beyond the windows beyond the glass
lake of memory keep thinking
there are reasons for everything
but do not find a single reason for a bullet
to enter a baby like a wind that opens
a door it can’t close keep thinking
we’d do anything to deadbolt the doors
to shut out the wind to put breaths back
in their bodies to give them a new history
a new exit strategy a world where hate is not
a bullet where dead babies aren’t snowflakes
fallen to rest under our feet where the babies that live
at our fingertips are what we hold instead
of what we could be holding
when to hold them is never enough is never
enough is never enough
Originally appearing in Flypaper Poetry Issue I
Devin Kelly earned his MFA from Sarah Lawrence College and is the author of two collaborative chapbooks as well as two collections of poetry, Blood on Blood (Unknown Press), and In This Quiet Church of Night, I Say Amen (Civil Coping Mechanisms). His work has been published or is forthcoming in The Guardian, LitHub, Catapult, and more. He is a founding English teacher at Comp Sci High School in the Bronx, and has previously taught at Bronx Community College and The City College of New York. He is the founder and co-host of the Dead Rabbits Reading Series and currently lives in Harlem. He also enjoys extremely sharp cheddar cheese melted atop a medium rare burger.
POEM FOR MY FRIEND MATT WHO AT THIS MOMENT
IS RUNNING 300 MILES ACROSS TENNESSEE
The names of towns sound kind enough:
Sugar Tree, Pleasantville, Pine View.
Once, while running, you turned to me
& said don’t worry so much about dying –
your brother had been diagnosed
with cancer & I didn’t know. You said
let’s roll & the road became frictionless,
the air beneath a wing, a pillow firmed
before dreaming. What is running
good for? All our lives, old fathers
say stay, work, don’t budge, bear
your own burden. But you know
two people can carry one another
into infinity. How I hope this is
what infinity is: the carrying multiplied
until it has no number or time, only
a motion so constant it is imperceptible.
That day, the miles were a blur
of miles. You broke away & I chased you
with a grin, the rain caught in my beard,
what was once a marathon no longer,
only the unfound word for both love & rain.
How I felt like a bear. How I want to say
there is a cure for everything, but how
I can’t. People tire & people die. Tonight,
while I sleep, you will be shuffling
slowly along Highway Sixty-Four
in the dark, carrying what small load
you have left upon your back. For all my life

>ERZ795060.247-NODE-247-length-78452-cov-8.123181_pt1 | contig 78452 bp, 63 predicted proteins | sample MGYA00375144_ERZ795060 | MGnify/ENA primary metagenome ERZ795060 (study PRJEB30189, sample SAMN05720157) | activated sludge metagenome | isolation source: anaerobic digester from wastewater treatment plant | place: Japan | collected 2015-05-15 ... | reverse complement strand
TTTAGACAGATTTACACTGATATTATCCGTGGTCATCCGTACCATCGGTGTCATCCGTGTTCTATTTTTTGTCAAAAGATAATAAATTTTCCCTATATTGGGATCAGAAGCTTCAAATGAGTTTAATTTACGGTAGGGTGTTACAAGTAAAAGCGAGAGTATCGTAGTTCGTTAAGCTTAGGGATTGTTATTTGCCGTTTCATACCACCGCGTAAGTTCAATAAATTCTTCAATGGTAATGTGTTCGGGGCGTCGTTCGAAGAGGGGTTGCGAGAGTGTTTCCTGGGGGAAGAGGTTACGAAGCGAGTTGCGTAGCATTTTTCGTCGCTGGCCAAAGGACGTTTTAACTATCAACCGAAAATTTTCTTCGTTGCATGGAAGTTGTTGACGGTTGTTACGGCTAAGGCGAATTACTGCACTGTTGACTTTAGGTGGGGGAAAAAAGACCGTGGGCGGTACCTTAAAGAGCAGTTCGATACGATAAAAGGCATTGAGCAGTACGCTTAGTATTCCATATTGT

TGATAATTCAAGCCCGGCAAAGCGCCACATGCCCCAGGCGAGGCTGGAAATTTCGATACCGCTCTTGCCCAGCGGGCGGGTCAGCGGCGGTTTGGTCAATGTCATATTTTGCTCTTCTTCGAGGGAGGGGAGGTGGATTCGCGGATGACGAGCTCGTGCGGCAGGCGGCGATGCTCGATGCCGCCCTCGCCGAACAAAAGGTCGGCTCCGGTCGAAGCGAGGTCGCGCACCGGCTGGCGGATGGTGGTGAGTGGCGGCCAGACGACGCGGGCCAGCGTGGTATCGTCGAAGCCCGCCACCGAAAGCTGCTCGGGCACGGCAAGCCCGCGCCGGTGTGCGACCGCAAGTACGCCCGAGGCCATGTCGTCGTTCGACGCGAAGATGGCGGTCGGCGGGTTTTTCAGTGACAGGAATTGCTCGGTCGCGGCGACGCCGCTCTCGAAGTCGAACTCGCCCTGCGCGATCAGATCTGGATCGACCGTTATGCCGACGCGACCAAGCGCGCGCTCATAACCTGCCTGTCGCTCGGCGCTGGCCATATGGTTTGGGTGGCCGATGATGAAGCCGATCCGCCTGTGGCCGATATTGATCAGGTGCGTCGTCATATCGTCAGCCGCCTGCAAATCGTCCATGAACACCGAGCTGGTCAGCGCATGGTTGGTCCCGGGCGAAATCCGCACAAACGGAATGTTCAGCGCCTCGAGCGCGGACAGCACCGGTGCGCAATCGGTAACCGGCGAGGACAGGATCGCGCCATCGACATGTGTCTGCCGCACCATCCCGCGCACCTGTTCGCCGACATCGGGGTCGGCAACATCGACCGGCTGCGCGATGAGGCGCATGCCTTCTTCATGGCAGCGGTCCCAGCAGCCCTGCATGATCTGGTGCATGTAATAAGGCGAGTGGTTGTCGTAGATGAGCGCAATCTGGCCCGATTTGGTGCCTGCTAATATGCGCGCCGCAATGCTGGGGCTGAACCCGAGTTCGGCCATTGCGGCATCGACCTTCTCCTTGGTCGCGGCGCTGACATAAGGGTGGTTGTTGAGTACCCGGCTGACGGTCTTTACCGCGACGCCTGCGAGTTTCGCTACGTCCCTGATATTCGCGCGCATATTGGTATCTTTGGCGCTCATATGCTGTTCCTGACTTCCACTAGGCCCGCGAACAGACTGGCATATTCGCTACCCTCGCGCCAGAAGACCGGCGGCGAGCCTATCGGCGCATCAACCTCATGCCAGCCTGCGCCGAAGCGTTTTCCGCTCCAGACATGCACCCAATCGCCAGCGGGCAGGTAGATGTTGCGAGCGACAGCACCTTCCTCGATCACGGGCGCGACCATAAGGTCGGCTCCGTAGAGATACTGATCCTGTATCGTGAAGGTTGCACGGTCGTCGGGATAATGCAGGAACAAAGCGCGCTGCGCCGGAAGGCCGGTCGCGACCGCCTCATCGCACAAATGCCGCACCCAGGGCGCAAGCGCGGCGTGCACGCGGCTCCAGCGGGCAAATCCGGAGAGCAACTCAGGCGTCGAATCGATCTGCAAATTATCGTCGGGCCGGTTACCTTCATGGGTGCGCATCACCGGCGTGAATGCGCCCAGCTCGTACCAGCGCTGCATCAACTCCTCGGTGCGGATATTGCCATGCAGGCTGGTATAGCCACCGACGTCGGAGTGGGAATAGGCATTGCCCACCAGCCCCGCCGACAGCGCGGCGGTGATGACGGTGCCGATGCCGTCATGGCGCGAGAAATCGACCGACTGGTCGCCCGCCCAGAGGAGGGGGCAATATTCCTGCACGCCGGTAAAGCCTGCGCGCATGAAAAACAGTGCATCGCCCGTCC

I have yet to understand what to make
of all my life. I grow scared & anxious with
what I stand to lose & haven’t yet held
in my arms. My first reaction to pain
is instinctive. I crawl within myself,
make of my body a den. I stop, all
shiver & hide, forgetting that there is
nothing to lose after that last, ultimate
loss. I dream my own brother’s death
& wake two inches above the bed
in that last moment of falling. So
we rise. So we go on. So each stride
of yours is twice as long as mine but how
we have learned to cover this distance
at the same time. I’ll stay up late tonight,
track your progress as I would a plane
arcing over the pollution above Manhattan.
Wasn’t that fun, you said. We had just finished,
the salt of our bodies a desert of white sand
upon our skin. I have run far enough that I can
say anything. It was, I said. It was, it was, it was.
Originally appearing in Flypaper Poetry Issue IX
(the bio below is from poets.org):
D. A. Powell was born in Albany, Georgia, on May 16, 1963. He attended Sonoma State University, where he received his bachelor's degree in 1991, and his master's in 1993. He received his MFA degree from the Iowa Writer’s Workshop in 1996.
Powell is the author of the trilogy of books Tea (Wesleyan University Press, 1998), Lunch (Wesleyan University Press, 2000), and Cocktails (Graywolf Press, 2004)—which was nominated for the National Book Critics Circle Award. His poetry collection Chronic (Graywolf Press, 2009) received the Kingsley Tufts Award and was nominated for a National Book Critics Circle Award. His most recent books are Repast: Tea, Lunch, Cocktails (Graywolf Press, 2014) and Useless Landscape, or a Guide for Boys: Poems (Graywolf Press, 2012).
when away he
would call every day
and when he didn't
he was knocking
else's back gate
oh, but he was hung
like a trojan horse
with no trojan